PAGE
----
71 years old, blinded in one eye from a head-on car accident and having suffered a shoulder injury, Chihuly now serves as what he calls choreographer and visionary of his art, and employs others to do the actual muscle work of making his glass creations. Other than the color and beauty, I was struck by the size of the glass pieces. They are really big. To transport, it must take a lot of packing (miles of bubble wrap?) to keep his art safe from breaking.

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Persian Ceiling

The extent of my experience with blown glass is collecting the small figurines in Venice, and I was blown – pardon the play on words – away by the effect this exhibit, called “Utterly Breathtaking”, had on all those present, this writer included. Visitors can sit leisurely on cushions placed on the floors in the corners of the Chandelier room and take it in.

Chandeliers and Towers.

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Gardens – Mille Fiori.

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Glass Neon Forest.

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Boats. (I read he purposely dumped pieces of his glass art in the water to be retrieved onto a boat and liked the effect).

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Macchia Forest. (Macchia means “marks or spots” in Italian and he worked with spots of color in these pieces illuminated by light shining down into the bowls).

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If you are in Montreal, take advantage of the half-off tickets ($10 Canadian) on Wednesdays from 5 – 9 pm. “Utterly Breathtaking” runs until 20 October, 2013.

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fine art photography for europhiles

Our home is a collection of old and new. When returning to the states after living in Europe, we shipped many of our favorite things that held sentimental value from our time spent there. Our yellow modern Italian couches and other furniture pieces, dishes, artwork such as framed antique maps, books, and, naturally, our Alessi favorites, as I describe in this past post.

But what had become a challenge was an update to our artwork. Over our modern Italian couches and near several framed black and white photographs, hung a fresco-like painting of Siena on canvas purchased in Italy. It held sentimental value but felt old-fashioned. In fact, much of today’s European and Italian design is more modern than those Americans promoting Tuscan kitchens would like to believe. Our Northern Italian friends have the latest in glass tile, and favor clean lines, modern art and appliances over a traditional look. While we have many traditional items in our home such as a large french-style kitchen pine table, it became clear it was time to update this piece of art on the wall. But how? How does a Europhile – lover of history and things old – accomplish this?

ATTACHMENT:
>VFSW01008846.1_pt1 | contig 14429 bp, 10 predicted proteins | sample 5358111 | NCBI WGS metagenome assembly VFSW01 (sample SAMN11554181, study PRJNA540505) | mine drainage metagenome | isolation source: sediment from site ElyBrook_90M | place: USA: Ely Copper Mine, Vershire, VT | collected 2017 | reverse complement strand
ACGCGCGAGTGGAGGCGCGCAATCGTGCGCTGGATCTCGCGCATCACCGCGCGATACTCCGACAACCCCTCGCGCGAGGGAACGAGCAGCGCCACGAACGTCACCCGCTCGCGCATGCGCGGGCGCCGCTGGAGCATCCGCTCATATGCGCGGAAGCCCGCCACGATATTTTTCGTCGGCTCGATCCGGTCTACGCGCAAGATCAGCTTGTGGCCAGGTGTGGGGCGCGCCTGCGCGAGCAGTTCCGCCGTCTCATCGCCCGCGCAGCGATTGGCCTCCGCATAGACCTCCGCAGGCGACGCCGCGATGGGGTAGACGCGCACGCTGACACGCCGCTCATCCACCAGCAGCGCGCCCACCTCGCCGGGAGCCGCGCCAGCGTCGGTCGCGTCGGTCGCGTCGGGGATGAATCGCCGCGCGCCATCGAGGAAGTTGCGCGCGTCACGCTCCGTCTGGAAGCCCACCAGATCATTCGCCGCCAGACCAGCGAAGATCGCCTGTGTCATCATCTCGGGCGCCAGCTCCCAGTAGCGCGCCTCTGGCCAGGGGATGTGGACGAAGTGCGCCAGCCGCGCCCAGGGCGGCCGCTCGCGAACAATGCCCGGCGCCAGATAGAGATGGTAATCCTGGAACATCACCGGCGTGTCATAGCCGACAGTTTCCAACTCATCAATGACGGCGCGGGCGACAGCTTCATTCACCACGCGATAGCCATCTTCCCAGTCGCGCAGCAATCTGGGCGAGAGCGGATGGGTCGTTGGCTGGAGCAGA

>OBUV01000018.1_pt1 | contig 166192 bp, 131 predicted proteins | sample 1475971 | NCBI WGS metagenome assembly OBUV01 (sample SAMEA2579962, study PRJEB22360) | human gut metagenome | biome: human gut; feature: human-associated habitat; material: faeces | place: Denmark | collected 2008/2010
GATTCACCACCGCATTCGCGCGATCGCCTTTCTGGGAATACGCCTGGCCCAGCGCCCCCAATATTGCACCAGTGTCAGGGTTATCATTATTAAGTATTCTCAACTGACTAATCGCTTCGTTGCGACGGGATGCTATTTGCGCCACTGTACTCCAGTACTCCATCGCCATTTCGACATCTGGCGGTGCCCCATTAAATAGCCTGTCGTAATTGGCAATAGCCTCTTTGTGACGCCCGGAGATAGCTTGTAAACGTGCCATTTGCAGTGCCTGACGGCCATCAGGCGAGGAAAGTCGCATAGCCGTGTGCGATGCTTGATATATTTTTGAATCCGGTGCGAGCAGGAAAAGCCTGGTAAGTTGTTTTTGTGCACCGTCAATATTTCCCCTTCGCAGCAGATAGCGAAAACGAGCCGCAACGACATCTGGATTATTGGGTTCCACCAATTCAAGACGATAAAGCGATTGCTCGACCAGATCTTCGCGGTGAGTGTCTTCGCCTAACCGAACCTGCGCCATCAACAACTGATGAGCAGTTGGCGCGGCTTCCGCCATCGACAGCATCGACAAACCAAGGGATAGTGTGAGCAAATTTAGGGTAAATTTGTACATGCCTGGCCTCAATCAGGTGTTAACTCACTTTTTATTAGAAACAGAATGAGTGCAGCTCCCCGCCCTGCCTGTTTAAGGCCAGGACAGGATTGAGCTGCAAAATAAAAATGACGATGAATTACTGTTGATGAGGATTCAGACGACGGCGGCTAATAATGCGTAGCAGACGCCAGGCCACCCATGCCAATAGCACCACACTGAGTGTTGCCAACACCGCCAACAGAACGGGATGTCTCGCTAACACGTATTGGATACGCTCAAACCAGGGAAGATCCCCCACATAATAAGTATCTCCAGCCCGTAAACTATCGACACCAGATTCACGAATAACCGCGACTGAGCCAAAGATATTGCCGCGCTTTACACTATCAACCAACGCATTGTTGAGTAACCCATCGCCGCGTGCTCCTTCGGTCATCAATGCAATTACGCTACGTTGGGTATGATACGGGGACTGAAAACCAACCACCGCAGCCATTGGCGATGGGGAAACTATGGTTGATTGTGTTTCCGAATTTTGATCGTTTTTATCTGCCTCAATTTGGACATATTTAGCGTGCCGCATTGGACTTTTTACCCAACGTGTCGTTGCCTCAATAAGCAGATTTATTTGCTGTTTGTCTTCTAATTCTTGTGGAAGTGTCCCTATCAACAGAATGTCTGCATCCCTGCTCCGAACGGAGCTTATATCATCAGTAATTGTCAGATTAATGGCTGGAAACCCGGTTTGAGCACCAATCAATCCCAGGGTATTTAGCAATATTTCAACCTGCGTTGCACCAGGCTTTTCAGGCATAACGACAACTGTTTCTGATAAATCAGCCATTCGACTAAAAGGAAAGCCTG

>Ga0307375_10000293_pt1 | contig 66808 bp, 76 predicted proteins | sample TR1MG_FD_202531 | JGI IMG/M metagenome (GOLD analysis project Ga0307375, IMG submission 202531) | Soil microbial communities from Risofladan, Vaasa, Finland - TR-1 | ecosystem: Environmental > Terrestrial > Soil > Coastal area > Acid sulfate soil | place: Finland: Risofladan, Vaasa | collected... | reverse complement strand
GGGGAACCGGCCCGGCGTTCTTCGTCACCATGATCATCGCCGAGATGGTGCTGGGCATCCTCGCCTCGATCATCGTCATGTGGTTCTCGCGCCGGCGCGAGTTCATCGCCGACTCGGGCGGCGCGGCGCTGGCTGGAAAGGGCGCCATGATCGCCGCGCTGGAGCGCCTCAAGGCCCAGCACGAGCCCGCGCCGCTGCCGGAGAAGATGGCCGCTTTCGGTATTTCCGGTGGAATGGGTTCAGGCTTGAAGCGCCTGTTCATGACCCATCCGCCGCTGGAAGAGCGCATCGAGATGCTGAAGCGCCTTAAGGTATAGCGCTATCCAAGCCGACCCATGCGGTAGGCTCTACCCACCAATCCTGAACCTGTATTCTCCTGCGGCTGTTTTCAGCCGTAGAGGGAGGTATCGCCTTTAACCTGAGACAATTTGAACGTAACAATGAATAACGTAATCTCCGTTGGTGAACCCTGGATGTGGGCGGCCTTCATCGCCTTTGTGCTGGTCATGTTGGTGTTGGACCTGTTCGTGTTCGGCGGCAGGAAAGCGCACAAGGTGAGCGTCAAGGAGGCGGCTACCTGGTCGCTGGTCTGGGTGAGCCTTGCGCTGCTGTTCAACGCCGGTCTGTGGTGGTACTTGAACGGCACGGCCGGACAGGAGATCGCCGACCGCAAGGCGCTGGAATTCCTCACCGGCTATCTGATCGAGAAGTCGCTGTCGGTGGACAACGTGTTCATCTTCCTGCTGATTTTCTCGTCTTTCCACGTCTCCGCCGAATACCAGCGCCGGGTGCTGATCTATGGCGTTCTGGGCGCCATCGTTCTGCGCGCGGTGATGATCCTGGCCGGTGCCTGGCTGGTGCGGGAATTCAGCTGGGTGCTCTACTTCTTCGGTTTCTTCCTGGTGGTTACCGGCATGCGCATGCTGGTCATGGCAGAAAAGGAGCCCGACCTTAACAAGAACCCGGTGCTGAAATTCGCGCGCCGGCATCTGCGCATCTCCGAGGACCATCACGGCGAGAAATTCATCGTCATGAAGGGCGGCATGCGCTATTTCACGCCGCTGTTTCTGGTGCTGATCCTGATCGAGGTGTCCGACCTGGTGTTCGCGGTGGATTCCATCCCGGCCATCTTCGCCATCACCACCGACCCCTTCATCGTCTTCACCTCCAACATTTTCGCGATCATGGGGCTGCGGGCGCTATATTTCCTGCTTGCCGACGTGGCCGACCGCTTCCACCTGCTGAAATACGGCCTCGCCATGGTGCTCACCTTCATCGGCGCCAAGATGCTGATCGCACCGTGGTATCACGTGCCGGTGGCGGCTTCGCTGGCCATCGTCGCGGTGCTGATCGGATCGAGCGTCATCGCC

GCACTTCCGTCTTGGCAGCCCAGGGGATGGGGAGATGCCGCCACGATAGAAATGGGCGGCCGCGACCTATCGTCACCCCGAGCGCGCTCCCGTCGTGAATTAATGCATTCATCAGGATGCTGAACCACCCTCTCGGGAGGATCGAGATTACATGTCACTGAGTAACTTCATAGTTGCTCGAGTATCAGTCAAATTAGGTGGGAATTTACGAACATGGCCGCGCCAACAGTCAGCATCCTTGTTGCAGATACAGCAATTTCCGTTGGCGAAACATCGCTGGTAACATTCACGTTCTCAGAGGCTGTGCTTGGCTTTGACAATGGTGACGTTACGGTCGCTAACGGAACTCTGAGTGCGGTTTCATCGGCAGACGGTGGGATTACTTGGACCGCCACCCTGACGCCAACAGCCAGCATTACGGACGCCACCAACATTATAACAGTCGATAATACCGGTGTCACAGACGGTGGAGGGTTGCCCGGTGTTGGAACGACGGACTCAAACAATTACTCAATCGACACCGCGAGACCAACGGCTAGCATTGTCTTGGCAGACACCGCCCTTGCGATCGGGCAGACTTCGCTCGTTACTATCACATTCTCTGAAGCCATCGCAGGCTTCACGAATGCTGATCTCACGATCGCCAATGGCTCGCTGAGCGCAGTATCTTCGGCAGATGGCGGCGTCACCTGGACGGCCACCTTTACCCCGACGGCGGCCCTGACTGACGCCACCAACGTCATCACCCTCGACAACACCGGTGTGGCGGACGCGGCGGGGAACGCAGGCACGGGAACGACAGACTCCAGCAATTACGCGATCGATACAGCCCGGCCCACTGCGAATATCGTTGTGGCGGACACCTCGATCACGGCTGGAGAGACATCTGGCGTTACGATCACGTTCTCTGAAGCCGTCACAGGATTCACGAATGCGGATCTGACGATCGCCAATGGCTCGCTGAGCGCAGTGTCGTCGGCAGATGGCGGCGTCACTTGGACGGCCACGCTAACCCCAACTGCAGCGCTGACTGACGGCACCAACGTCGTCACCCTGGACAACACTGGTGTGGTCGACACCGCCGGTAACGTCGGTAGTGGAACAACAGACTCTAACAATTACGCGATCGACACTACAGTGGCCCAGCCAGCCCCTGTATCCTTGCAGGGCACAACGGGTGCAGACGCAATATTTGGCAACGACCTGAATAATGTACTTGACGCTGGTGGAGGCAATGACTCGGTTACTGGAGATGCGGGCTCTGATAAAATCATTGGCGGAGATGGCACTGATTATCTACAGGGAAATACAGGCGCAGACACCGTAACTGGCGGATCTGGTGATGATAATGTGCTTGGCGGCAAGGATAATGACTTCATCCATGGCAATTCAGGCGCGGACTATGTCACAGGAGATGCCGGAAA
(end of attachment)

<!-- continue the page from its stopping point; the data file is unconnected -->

I found my solution last month, while perusing the shelves at our local bookstore downtown for Christmas presents. Above the books, I discovered artistic photographs displayed around the room. The art show was featuring the work of Northern California photographer Dee Conway.

"Room in the Louvre", Dee Conway

“Room in the Louvre” Dee Conway

Several sepia-colored prints from photographs featuring European  architecture that appeared to be near or around Paris caught my attention. (The photos are archival prints on watercolor paper from a film negative).

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Dee Conway

Dee Conway

Dee Conway

One photograph in particular, shot wide angle by Conway from a circular window looking out onto the Louvre’s back courtyard produces a peaceful effect with its shadows, texture and clouds.  Quite large and framed in light wood, the photograph – for me – feels so familiar and represents why views like these in Europe never fail to catch my eye and keep me gazing; they fill my soul and spirit when I’m there. I never tire of it.

"The Louvre", Dee Conway

“The Louvre”, Dee Conway

One of her framed photographs has taken the place of the Siena fresco and, with the addition of a few Missoni-style, brightly-striped couch pillows, our room has been updated with the most perfect effect.

All photos by permission of Dee Conway photography at http://deeconway.com/

italy in may

We  just returned from our first trip back to Northern Italy since we left and moved back  home. There we embraced a new relationship with the country we once called home. We aren’t quite Italy’s tourists and we certainly aren’t its residents anymore. We’re ex-residents and it’s a lovely thing. While jet lag prevents me from writing further (and keeping my eyes open at the moment), instead in this first post I’ll share some of my favorite images captured during our stay there. Enjoy!

Italian sky over Lago di Garda

Brescia “new” Duomo

Centro Brescia

Outside Crema, Italy

Monte Maderno (our old ‘hood)

Church, Monte Maderno

beach, Toscolano Maderno

beach, Toscolano Maderno

Venezia

streetside, San Felice del Benaco, Lago di Garda

Palazzo Strozzi, Firenze

Campo Santo Spirito, Firenze

Market at Salo

Stunning Lago di Garda, D.H. Lawrence called it the “milky lake”